This Dutchman Flies
11/15/2013 - & November 16, 17 (Phoenix), 23, 24 (Tucson), 2013
Richard Wagner: Der fliegende Holländer
Marc Delavan (Dutchman), Lori Phillips (Senta), Raymond Aceto (Daland), Corey Bix (Erik), Christian Reyer (Steuermann), Beth Lytwynec (Mary)
The Arizona Opera and Chorus, Henri Venanzi (Chorus Master), Joseph Rescigno (Conductor)
Bernard Uzan (Director), Peter Dean Beck (Scenic Designer), Douglas Provost (Lighting/Projection Designer), A.T. Jones & Sons, Baltimore (Costumes)
(© Tim Trumble)
Arizona Opera celebrates the bicentenary of Wagner's birth with a semi-staged production of The Flying Dutchman, with the orchestra on stage, chorus in standard concert attire, principals in period costumes evolving on a downstage platform with an appropriate level of scaled-down gesture and theatricality. In these financially straitened times, semi-staged productions are not uncommon. They can be visually attractive, though, if supported by an inventive concept. Was it the case last night? Well, some. Director Bernard Uzan uses dramatic projections, some of which from French prolific illustrator and engraver Gustave Doré (1832-1883), specifically, his illustrations of Coleridge's poem The Rime of the Ancient Mariner (pub. 1798). If the connection between the mariner and the Dutchman - both doomed to wander aimlessly telling their sad tale - is pertinent, the slideshow, however, soon becomes tedious and the Gothic atmosphere conveyed by the images loses impetus. Further, staging such a beautiful overture with Senta as a child, Senta as an adolescent, and Senta as a mature woman is highly distracting and unnecessary. All the more so as we rapidly find ourselves engulfed in the musical quality of the performance.
The Flying Dutchman has always been a conductor's opera. With Joseph Rescigno at the helm of Arizona Opera Orchestra, we are treated with intense and assured conducting. From the very first bars of the overture, he imposes a lightning tension and never releases his grip. The pace and drive are everything they should be, and so is the balance between German heaviness and Romanticism. The reading of the score is spacious in its tempos, never bombastic, but delicately subtle and stormy when needed. The musicians' response? Passionate and cohesive, with shimmering strings and riotous brass. Likewise, the strong vocal cast assembled by Arizona Opera makes for a commendable performance.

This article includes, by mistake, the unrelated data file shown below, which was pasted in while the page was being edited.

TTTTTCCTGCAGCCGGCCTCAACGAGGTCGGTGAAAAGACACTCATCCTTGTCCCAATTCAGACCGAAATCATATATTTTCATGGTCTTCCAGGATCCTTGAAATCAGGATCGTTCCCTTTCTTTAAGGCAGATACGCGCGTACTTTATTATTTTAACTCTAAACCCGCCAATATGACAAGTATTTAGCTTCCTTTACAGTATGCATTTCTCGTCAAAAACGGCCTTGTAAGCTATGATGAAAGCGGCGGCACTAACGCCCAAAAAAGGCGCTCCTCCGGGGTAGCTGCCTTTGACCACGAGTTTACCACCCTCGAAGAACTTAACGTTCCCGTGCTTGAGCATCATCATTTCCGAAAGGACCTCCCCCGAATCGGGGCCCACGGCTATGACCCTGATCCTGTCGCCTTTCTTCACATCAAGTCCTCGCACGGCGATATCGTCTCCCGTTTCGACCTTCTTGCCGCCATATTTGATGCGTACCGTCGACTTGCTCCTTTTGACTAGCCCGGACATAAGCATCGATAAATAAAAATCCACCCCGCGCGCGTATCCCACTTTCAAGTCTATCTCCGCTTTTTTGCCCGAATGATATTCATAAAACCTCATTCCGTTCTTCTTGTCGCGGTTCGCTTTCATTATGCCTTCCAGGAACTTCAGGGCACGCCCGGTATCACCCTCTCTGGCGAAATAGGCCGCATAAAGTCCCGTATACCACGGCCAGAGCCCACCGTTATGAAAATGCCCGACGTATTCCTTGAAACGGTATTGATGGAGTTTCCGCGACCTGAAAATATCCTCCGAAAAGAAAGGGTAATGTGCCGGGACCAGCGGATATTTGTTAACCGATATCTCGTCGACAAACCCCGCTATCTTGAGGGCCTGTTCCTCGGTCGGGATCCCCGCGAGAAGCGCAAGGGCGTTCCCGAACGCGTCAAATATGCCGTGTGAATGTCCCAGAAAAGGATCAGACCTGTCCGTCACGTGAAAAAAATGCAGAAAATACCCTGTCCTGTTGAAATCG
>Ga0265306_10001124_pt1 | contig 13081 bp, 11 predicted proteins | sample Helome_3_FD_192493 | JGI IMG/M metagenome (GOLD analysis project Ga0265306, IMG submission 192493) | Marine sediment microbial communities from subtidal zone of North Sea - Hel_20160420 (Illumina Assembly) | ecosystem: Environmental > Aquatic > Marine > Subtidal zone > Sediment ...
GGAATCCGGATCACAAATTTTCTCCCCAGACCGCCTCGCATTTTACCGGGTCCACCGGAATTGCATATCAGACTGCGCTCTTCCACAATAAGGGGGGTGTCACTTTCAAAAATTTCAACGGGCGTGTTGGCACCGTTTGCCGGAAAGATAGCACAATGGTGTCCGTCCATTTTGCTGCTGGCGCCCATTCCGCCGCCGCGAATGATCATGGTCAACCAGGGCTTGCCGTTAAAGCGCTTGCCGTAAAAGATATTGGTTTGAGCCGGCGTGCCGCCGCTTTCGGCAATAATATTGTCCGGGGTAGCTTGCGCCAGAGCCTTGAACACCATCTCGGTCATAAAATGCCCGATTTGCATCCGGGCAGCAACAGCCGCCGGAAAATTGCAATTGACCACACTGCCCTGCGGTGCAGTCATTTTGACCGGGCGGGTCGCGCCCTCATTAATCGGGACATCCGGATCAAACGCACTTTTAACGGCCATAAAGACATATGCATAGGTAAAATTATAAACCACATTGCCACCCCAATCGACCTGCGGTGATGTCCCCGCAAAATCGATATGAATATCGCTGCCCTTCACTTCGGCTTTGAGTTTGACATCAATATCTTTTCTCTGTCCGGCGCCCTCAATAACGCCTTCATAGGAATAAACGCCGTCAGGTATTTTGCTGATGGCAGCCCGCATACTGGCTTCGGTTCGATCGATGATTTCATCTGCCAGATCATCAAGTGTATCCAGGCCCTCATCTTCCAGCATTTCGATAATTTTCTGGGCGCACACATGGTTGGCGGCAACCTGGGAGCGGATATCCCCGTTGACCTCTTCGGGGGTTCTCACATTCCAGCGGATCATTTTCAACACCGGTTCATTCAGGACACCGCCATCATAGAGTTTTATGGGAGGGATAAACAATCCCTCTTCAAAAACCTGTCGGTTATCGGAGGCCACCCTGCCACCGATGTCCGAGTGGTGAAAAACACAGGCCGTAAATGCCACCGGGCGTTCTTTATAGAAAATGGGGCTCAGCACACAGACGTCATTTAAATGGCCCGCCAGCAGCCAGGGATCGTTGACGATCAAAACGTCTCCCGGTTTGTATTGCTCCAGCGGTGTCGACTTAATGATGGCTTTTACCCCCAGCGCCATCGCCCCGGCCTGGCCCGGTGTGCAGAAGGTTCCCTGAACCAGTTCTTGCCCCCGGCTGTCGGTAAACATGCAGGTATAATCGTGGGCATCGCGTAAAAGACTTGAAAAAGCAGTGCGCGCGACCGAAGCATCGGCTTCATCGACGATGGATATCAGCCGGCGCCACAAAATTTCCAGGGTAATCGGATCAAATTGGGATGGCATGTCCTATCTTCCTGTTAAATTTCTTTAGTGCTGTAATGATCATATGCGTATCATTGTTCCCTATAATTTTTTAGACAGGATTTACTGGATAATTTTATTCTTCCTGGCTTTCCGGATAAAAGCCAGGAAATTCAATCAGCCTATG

Dramatic soprano Lori Phillips made her Met début with Senta in 2010. Vocally, she rides the orchestra with no hint of strain, and tones it all down, with lyrical and well-controlled pianissimos when required. As an experienced Wagnerian, she brings commanding presence and the most persuasive sense of line in her "Ballad." Phillips creditably portrays the impassioned fulfillment of the young woman's dream and the shedding of her useless existence. Her Senta is introspective, neurotic, and powerful without sacrificing femininity.
World acclaimed baritone Marc Delavan has the heft of his part. He is a charismatic Dutchman, clear and noble of tone, intriguing, gloomy, and sympathy-inspiring. With his wide range of expression, he fully captures the tortured nature of his character, turning his Act I "Die Frist ist um..." into a prayer, as well as a protest. While coping with a strenuous music, Raymond Aceto is a ringing and vocally secure Daland, though clearly struggling with German pronunciation. Aceto crosses the line of good taste when introducing Senta to the Dutchman in Act II. At such a climactic moment, playing his character with a slight Rossini-buffo edge draws laughter from the audience and is arguable, to the say the least. Corey Bix is an ardent, idiomatic Erik. Christian Reyer as the Steuermann displays a robust voice and his delivery of "Mit Gewitter und Sturm aus fernem Meer..." is adequate. Beth Lytwynec does justice to the small part of Mary, both vocally and dramatically.
The chorus is admirable throughout. From the "Ho-jo-he! Hal-lo-jo" in Act I, to the women's spinning chorus "Summ und brumm..." in Act II, to the sailors' "Steuermann, lass' die Wacht..." in Act III, they produce waves after waves of gorgeous sound.